The student news site of The Harker School.

Harker Aquila

The student news site of The Harker School.

Harker Aquila

The student news site of The Harker School.

Harker Aquila

Meet your staff: Compassion in coordination

Attendance Coordinator Ritu Raj finds fulfillment in resilience coaching
Attendance+Coordinator+Ritu+Raj+smiles+as+she+reads+an+email+at+the+front+desk+in+Main+Hall.+In+addition+to+tracking+the+attendance+of+over+800+students+at+the+upper+school%2C+Raj+promotes+wellbeing+and+supports+those+around+her+through+resilience+coaching.
Ella Yee
Attendance Coordinator Ritu Raj smiles as she reads an email at the front desk in Main Hall. In addition to tracking the attendance of over 800 students at the upper school, Raj promotes wellbeing and supports those around her through resilience coaching.

Arriving late because of traffic? Need to leave school early for a doctor’s appointment? Upper School Attendance Coordinator Ritu Raj can help you. Seated at the Main hall front desk, she is the first person many students interact with after arriving on campus and the last person they talk to before heading home.

Raj joined Harker as a preschool teacher 10 years ago. Interested in operations management, she took on the role of after school program director three years later and began mentoring new assistant teachers. During the pandemic, Raj became attendance coordinator. She currently takes care of the daily attendance records of upper school students and facilitates discussion between students, parents and teachers before planned absences.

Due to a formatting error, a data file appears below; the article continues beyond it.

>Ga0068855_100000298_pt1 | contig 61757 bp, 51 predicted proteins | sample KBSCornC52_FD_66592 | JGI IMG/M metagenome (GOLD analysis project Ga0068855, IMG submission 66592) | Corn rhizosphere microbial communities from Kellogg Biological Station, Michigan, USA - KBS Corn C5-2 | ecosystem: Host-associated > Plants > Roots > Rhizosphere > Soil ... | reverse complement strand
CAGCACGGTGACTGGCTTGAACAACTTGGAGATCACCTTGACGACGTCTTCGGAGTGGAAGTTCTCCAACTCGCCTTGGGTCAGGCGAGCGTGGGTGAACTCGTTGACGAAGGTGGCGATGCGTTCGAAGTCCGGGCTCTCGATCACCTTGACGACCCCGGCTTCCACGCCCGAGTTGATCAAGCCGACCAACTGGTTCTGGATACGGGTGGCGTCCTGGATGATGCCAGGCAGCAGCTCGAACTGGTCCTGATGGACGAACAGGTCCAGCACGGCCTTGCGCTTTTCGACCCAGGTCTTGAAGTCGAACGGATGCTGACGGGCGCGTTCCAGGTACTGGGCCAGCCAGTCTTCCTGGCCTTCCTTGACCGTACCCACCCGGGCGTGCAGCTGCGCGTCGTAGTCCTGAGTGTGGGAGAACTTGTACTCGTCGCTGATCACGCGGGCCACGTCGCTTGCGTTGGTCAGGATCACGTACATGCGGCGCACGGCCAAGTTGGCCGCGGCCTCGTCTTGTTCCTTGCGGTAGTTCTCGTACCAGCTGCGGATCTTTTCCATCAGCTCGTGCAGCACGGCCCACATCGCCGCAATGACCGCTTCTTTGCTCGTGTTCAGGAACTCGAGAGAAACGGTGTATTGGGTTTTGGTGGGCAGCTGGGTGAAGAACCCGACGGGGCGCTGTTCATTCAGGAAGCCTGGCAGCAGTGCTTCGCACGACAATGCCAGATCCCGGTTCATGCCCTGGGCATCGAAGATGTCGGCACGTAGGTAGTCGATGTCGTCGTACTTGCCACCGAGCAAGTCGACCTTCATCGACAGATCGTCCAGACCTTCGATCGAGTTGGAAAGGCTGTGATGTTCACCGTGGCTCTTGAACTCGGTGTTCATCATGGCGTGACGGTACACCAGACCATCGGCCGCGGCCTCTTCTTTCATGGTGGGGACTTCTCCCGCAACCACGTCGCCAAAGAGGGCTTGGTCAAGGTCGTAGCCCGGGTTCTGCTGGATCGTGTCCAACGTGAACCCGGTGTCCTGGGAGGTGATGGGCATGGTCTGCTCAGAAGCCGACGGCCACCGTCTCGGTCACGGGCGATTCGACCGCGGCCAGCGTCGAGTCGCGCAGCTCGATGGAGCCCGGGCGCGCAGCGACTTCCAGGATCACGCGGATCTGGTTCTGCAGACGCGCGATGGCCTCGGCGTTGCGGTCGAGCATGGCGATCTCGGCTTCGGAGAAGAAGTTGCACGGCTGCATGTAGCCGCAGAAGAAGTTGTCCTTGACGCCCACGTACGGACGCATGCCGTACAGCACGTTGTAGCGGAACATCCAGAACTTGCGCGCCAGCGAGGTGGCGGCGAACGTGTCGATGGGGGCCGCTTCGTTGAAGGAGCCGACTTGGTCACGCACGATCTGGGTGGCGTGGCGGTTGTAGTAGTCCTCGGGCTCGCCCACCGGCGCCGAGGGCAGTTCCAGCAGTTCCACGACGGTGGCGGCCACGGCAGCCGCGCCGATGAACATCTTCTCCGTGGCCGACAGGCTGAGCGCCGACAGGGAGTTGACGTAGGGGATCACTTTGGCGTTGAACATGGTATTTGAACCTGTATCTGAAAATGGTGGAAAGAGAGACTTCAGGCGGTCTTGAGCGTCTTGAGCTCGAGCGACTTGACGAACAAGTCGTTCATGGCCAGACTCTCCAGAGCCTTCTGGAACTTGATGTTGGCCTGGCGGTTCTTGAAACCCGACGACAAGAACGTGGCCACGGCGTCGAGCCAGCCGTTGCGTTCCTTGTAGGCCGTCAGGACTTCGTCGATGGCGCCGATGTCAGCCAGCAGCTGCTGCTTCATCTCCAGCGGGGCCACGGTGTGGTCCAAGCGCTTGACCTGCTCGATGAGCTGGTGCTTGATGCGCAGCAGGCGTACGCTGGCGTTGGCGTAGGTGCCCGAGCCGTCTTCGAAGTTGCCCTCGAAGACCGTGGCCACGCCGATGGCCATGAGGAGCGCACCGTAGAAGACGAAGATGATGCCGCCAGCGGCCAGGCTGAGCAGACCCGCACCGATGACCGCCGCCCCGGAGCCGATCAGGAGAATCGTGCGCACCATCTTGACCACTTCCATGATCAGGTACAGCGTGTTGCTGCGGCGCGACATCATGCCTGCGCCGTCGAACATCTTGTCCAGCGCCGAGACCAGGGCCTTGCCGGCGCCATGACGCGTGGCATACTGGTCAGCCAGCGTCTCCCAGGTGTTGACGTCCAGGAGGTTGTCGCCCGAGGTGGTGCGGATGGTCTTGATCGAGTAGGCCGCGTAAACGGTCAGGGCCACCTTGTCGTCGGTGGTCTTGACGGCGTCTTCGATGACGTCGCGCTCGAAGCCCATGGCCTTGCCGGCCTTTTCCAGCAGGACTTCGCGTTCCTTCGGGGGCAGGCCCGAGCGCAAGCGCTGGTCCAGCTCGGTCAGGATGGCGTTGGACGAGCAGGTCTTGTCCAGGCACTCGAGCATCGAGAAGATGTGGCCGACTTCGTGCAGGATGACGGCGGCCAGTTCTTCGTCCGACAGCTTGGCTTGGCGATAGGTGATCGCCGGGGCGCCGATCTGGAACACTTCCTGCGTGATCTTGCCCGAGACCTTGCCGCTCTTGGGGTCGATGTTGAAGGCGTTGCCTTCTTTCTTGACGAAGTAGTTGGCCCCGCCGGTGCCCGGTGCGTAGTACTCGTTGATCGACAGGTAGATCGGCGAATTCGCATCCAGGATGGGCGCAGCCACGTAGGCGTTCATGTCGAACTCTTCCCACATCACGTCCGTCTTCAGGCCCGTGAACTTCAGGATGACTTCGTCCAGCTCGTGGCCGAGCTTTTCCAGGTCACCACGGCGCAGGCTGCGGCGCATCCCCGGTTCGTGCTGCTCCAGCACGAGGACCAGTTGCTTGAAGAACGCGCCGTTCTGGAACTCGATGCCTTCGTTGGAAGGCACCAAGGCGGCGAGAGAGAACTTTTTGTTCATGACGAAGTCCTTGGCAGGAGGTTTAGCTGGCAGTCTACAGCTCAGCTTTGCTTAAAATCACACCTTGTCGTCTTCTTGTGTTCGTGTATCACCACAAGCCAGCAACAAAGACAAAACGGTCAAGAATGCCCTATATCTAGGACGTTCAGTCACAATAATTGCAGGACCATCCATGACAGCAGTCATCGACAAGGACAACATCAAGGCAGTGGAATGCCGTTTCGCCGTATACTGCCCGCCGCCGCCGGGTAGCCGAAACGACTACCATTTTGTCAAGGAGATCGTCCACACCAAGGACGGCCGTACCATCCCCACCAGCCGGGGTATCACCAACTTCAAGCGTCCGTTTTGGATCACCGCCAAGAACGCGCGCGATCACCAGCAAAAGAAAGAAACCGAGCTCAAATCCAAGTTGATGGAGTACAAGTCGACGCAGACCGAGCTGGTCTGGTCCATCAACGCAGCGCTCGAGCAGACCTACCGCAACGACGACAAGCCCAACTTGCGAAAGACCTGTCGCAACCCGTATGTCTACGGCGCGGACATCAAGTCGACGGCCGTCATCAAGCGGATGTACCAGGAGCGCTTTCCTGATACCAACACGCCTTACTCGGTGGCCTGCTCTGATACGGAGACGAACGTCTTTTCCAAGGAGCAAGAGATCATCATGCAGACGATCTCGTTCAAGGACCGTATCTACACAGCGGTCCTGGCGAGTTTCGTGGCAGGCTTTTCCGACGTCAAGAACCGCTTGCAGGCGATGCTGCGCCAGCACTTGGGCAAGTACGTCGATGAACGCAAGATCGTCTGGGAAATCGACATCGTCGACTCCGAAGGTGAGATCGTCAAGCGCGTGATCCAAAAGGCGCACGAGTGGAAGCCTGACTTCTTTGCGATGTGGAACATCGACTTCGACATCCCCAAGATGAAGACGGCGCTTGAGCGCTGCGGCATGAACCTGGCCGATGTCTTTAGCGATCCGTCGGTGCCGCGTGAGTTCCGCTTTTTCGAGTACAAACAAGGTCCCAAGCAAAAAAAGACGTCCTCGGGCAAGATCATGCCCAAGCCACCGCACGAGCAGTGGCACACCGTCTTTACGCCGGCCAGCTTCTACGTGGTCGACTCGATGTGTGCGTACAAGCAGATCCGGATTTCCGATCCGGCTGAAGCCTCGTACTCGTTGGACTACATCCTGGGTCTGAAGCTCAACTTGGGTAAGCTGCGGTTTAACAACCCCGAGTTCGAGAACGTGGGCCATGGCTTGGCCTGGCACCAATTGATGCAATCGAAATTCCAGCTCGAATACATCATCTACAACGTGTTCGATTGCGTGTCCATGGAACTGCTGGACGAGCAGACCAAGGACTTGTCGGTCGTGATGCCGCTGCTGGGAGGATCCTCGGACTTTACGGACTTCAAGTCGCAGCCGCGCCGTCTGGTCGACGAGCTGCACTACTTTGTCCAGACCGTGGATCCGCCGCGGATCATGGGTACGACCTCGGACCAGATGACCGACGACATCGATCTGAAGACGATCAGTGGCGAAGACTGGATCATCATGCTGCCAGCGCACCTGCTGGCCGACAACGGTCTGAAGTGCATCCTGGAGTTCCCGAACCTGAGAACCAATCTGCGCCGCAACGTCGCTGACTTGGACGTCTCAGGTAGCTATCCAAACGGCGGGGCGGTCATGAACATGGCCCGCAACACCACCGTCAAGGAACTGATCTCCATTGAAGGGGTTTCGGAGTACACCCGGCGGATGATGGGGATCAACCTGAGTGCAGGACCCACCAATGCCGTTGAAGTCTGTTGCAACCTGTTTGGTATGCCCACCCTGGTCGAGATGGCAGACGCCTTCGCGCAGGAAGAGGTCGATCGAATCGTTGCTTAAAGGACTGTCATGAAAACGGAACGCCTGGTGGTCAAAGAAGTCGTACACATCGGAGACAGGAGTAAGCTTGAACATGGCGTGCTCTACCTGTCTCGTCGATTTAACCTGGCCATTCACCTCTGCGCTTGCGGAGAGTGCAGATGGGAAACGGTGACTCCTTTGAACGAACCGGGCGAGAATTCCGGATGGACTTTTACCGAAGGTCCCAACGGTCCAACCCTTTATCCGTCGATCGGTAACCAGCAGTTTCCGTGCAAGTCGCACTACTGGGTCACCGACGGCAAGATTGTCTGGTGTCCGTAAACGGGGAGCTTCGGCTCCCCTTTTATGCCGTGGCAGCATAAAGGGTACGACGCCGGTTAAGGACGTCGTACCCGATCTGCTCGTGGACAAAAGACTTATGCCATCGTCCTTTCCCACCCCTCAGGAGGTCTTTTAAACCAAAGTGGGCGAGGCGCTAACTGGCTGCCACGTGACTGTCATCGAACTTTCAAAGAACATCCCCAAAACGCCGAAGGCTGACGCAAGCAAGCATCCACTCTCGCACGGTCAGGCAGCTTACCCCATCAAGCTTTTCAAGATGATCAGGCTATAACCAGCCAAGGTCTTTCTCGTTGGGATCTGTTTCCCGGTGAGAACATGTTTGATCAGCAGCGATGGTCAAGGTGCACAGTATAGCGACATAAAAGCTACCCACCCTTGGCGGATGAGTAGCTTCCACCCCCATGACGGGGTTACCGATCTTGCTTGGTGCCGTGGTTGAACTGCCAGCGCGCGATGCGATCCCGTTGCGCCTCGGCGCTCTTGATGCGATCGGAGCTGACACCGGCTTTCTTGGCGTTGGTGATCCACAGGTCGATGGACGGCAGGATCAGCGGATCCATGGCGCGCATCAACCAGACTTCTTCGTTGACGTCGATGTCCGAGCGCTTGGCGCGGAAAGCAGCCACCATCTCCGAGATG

“My main role is to keep all 800 students safe,” Raj said. “I take attendance each period, and we have closed campus also. I have to keep a close eye if somebody has to leave early or come in late. They all have to go through approval by me.” 

Receptionist Ted Ujifusa, who has worked with Raj for two years, notes how the laughter they share at the front desk brings happiness to his job. Whether she’s writing tardy slips or calling home, Ujifusa admires how Raj approaches her responsibilities with empathy and warmth.

She’s very professional, but at the same time, she’s very caring about the kids

— Receptionist Ted Ujifusa

“She’s very professional, but at the same time, she’s very caring about the kids,” Ujifusa said. “She’ll ask how they are. If they’re not looking good, she will right off the bat [tell them] ‘go see the nurse’ … Sometimes if you’re professional, you can just be stone cold, but she’s able to incorporate a bit of humanity in the way she deals with everybody.”

Outside of Harker, Raj finds a passion for helping young adults through their mental health struggles. She describes mental health as a topic “always in [her] path,” having studied brain health and mindfulness for her master’s degree in education at the University of Illinois Urbana-Champaign

During the pandemic, Raj noticed how sudden lifestyle changes were negatively impacting students’ mental wellbeing, which inspired her to use her academic background to support those around her. She began sharing mindfulness techniques with her daughters’ friends, whom she had interacted with prior to the lockdown.

“I had two teenagers, [and] at that time, I noticed how they were struggling with the [shift] online,” Raj said. “Everything shut down, and they couldn’t meet with their friends. I started helping my daughter’s friends, [and] they started connecting with me more and the parents were like, ‘Oh, the kids are not talking to me that much openly, but they are open to come to you,’ because there wasn’t any judgment [from] my end.”

Desiring to reach a larger community, Raj earned a certificate as a resilience coach for young adults and high school students. She established a self-run coaching organization that reaches most clients through word of mouth. 

I don’t feel tired because I love helping others, seeing that I’m creating an impact in their life and seeing that I’m able to help others build a good relationship with their parents, with me as their facilitator

— Attendance Coordinator Ritu Raj